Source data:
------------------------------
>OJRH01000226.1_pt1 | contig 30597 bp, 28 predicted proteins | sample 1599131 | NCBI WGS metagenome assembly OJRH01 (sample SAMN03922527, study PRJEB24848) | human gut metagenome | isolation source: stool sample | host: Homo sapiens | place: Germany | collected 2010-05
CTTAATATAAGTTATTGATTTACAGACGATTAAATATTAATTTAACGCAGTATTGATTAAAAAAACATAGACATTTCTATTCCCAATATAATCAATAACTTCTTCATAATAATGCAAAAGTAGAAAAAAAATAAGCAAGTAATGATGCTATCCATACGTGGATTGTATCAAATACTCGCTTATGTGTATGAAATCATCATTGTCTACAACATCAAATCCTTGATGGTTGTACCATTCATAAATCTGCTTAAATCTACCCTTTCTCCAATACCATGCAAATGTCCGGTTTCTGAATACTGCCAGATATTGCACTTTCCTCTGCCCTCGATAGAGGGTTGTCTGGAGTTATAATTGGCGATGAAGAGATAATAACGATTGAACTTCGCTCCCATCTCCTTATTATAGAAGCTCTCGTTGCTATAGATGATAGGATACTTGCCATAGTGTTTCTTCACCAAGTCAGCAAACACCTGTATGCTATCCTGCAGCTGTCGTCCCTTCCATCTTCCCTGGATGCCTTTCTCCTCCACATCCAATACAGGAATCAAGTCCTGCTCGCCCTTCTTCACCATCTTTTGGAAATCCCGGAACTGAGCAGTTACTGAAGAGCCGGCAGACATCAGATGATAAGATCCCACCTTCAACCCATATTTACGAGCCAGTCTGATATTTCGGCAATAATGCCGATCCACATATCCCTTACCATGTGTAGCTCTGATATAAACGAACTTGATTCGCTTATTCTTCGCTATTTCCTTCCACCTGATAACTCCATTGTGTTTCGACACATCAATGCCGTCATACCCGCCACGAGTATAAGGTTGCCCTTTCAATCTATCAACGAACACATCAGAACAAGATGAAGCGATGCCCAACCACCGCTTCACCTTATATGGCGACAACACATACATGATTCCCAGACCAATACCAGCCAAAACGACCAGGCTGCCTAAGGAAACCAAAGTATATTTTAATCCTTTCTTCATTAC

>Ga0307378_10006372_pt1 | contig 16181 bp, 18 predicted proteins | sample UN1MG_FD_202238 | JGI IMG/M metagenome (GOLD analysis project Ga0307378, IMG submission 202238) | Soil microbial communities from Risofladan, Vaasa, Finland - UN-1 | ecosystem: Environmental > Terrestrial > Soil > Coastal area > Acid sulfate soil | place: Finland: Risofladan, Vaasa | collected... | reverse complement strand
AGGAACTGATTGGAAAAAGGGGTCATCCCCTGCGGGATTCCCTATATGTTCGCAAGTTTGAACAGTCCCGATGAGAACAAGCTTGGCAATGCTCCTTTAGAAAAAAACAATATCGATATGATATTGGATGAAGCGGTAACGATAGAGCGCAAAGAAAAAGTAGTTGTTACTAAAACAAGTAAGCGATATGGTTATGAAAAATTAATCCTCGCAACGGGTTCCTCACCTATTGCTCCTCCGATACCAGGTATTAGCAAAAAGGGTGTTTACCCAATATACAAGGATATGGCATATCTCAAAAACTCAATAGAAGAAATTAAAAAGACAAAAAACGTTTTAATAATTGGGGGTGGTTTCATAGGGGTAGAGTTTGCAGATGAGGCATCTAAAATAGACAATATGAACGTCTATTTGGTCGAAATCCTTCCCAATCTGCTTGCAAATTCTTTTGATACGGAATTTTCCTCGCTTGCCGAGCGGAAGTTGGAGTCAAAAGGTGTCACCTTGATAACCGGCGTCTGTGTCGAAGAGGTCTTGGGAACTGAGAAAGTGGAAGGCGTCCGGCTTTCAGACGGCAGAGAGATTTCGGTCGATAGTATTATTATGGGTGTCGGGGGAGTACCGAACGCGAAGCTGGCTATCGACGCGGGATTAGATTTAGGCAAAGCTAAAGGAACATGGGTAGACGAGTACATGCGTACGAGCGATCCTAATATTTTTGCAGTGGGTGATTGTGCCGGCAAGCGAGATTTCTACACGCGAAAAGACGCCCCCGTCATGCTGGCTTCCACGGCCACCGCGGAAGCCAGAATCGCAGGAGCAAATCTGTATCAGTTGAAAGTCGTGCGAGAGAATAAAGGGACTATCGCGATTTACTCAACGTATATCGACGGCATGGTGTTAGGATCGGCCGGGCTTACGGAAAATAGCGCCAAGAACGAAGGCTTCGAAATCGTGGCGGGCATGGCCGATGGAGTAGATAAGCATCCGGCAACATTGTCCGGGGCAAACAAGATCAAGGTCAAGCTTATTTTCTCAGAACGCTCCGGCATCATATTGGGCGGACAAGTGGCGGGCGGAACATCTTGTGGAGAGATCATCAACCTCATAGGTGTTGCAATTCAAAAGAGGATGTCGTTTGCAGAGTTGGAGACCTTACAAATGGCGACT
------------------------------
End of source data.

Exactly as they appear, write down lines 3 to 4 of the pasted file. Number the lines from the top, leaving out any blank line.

>Ga0307378_10006372_pt1 | contig 16181 bp, 18 predicted proteins | sample UN1MG_FD_202238 | JGI IMG/M metagenome (GOLD analysis project Ga0307378, IMG submission 202238) | Soil microbial communities from Risofladan, Vaasa, Finland - UN-1 | ecosystem: Environmental > Terrestrial > Soil > Coastal area > Acid sulfate soil | place: Finland: Risofladan, Vaasa | collected... | reverse complement strand
AGGAACTGATTGGAAAAAGGGGTCATCCCCTGCGGGATTCCCTATATGTTCGCAAGTTTGAACAGTCCCGATGAGAACAAGCTTGGCAATGCTCCTTTAGAAAAAAACAATATCGATATGATATTGGATGAAGCGGTAACGATAGAGCGCAAAGAAAAAGTAGTTGTTACTAAAACAAGTAAGCGATATGGTTATGAAAAATTAATCCTCGCAACGGGTTCCTCACCTATTGCTCCTCCGATACCAGGTATTAGCAAAAAGGGTGTTTACCCAATATACAAGGATATGGCATATCTCAAAAACTCAATAGAAGAAATTAAAAAGACAAAAAACGTTTTAATAATTGGGGGTGGTTTCATAGGGGTAGAGTTTGCAGATGAGGCATCTAAAATAGACAATATGAACGTCTATTTGGTCGAAATCCTTCCCAATCTGCTTGCAAATTCTTTTGATACGGAATTTTCCTCGCTTGCCGAGCGGAAGTTGGAGTCAAAAGGTGTCACCTTGATAACCGGCGTCTGTGTCGAAGAGGTCTTGGGAACTGAGAAAGTGGAAGGCGTCCGGCTTTCAGACGGCAGAGAGATTTCGGTCGATAGTATTATTATGGGTGTCGGGGGAGTACCGAACGCGAAGCTGGCTATCGACGCGGGATTAGATTTAGGCAAAGCTAAAGGAACATGGGTAGACGAGTACATGCGTACGAGCGATCCTAATATTTTTGCAGTGGGTGATTGTGCCGGCAAGCGAGATTTCTACACGCGAAAAGACGCCCCCGTCATGCTGGCTTCCACGGCCACCGCGGAAGCCAGAATCGCAGGAGCAAATCTGTATCAGTTGAAAGTCGTGCGAGAGAATAAAGGGACTATCGCGATTTACTCAACGTATATCGACGGCATGGTGTTAGGATCGGCCGGGCTTACGGAAAATAGCGCCAAGAACGAAGGCTTCGAAATCGTGGCGGGCATGGCCGATGGAGTAGATAAGCATCCGGCAACATTGTCCGGGGCAAACAAGATCAAGGTCAAGCTTATTTTCTCAGAACGCTCCGGCATCATATTGGGCGGACAAGTGGCGGGCGGAACATCTTGTGGAGAGATCATCAACCTCATAGGTGTTGCAATTCAAAAGAGGATGTCGTTTGCAGAGTTGGAGACCTTACAAATGGCGACT